Despite a thick covering of trees and vegetation, Warton Crag small multivallate hillfort survives reasonably well. It remains largely unencumbered by modern development, and will retain evidence for the settlement within the hillfort's interior and for the construction methods and phasing of the ramparts. It is a rare example of a small multivallate hillfort in north-west England and one of only three examples of this class of monument in Lancashire.

History

Legacy Record - This information may be included in the List Entry Details.

Details

The monument is an Iron Age small multivallate hillfort containing remains of stone huts located on the summit of Warton Crag overlooking Morecambe Bay. It includes a sub-rectangular enclosure of approximately 3.2ha in extent occupying the summit of the crag, and is defended by a combination of rock scarps and steep slopes to the south and west, and three stone ramparts to the north and east. The ramparts measure between 3m-7m wide and are up to 1.3m high and are set roughly parallel to each other and approximately 50m-60m apart. Within the enclosure are boulder foundations of three sub-rectangular huts constructed against a long low rock escarpment. Immediately outside the inner rampart a further two hut foundations are located against the same escarpment. To the south, below the main summit of the crag, faint traces of a bank and ditch have recently been observed along the edge of a limestone shelf. To the north of the outer rampart antiquarian sources noted the existence of numerous oval tumuli. These are no longer clearly visible as earthworks, but below ground remains, including the remains of any deep burial pits, are anticipated to survive well. The summit cairn, which is a modern construction, and all walls and fences are excluded from the scheduling but the ground beneath these features is included.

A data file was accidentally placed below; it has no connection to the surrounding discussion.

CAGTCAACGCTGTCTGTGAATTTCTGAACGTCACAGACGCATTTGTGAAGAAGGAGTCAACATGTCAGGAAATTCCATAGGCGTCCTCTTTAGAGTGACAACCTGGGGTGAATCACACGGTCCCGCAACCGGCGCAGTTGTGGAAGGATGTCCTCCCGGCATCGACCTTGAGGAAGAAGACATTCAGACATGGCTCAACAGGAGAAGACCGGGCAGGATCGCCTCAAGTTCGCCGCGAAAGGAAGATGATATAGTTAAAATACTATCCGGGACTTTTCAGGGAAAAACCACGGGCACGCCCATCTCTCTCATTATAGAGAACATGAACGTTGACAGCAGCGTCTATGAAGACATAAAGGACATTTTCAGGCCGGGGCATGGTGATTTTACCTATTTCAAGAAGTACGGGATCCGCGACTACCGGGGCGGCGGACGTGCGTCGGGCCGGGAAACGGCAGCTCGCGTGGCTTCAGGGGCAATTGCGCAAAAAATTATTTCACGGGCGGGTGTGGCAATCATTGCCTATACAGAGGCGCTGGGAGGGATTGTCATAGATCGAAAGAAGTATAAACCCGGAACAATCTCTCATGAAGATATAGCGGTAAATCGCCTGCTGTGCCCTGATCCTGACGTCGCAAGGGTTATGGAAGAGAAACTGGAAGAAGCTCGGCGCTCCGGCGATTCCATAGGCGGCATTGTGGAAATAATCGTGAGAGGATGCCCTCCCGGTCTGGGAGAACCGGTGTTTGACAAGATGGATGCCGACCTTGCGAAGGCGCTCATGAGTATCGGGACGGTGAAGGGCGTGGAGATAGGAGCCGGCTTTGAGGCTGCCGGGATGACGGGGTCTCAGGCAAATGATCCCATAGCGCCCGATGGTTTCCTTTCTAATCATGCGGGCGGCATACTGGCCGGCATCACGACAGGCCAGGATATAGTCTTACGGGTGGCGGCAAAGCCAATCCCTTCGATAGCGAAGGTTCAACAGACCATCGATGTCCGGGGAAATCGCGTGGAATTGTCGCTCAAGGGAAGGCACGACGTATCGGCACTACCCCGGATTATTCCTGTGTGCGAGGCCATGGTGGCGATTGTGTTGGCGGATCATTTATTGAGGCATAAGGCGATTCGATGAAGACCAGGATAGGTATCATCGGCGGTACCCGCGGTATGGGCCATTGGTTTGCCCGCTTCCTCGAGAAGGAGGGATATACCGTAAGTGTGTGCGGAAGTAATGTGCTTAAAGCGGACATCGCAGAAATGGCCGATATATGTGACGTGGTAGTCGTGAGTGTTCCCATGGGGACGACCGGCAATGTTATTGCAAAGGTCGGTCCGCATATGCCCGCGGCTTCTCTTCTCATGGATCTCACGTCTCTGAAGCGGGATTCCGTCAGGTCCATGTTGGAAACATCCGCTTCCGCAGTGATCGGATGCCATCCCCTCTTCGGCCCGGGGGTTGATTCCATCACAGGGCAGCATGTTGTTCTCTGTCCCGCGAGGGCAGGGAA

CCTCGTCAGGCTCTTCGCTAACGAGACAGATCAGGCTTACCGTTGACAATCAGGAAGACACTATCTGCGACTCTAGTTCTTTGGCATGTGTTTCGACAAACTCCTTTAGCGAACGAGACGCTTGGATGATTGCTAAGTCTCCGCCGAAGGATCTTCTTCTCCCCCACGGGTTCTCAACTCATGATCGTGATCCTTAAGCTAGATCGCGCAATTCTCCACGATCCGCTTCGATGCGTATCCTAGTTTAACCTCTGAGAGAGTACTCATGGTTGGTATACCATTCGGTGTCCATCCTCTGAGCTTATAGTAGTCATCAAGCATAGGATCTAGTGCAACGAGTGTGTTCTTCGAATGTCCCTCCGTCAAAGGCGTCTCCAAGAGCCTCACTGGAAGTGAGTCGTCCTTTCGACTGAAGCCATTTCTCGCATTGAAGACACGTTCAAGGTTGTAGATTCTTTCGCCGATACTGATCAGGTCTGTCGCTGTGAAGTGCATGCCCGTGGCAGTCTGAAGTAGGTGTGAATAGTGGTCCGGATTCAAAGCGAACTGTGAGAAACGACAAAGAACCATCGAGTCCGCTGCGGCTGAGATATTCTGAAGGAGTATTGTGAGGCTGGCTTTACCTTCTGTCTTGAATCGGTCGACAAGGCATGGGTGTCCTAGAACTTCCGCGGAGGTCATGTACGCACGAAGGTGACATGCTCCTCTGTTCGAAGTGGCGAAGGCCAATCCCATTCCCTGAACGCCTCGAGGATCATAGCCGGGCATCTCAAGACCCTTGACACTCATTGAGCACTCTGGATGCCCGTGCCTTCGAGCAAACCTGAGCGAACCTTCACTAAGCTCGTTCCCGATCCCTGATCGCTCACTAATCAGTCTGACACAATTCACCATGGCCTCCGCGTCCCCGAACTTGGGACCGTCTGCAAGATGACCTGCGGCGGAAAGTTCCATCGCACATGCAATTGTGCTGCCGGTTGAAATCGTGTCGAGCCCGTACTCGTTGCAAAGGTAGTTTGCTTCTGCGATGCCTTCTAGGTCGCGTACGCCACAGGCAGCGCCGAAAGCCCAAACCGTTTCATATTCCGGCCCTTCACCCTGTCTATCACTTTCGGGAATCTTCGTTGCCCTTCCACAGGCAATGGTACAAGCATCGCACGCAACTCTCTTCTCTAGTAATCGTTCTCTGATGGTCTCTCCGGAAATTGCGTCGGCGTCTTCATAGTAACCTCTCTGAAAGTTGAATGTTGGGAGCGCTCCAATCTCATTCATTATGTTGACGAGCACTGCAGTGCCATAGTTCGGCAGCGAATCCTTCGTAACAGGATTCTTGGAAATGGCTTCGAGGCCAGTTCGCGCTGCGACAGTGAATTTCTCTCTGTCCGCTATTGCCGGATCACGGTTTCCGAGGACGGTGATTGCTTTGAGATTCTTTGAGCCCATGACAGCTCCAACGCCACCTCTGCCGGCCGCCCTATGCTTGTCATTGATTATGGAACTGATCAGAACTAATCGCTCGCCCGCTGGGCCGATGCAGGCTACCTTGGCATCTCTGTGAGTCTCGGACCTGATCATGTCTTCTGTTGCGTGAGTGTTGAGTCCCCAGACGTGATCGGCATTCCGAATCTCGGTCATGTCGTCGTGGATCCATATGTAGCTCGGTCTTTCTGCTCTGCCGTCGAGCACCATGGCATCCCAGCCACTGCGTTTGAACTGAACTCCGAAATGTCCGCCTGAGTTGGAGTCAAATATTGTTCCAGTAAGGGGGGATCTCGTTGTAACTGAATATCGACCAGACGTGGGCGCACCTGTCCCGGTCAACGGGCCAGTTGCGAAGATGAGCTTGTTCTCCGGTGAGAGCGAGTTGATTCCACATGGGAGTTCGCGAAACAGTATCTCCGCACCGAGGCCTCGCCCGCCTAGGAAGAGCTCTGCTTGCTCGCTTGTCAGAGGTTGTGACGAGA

MAP EXTRACT The site of the monument is shown on the attached map extract. It includes a 2 metre boundary around the archaeological features, considered to be essential for the monument's support and preservation.

Selected Sources

Books and journals
Farrer, W, Brownbill, J, The Victoria History of the County of Lancashire, (1914), 509-11
Forde-Johnson, J, Hillforts of the Iron Age in England and Wales, (1976), 161
Other
? Iles,P., MPP Selection of monuments of national importance - Hillforts, (1991)
Capstick, B., AM107, (1986)
Hutchinson,W., Account of Antiquities in Lancashire (in a letter to G. Allan), (1788)
Raymond,F., MPP Single Mon Class Descriptions - Small Multivallate Hillforts, (1989)

National Grid Reference: SD 49222 72885

Map

Map
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The above map is for quick reference purposes only and may not be to scale. For a copy of the full scale map, please see the attached PDF - 1007633 .pdf

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This copy shows the entry on 13-Dec-2017 at 05:30:21.

End of official listing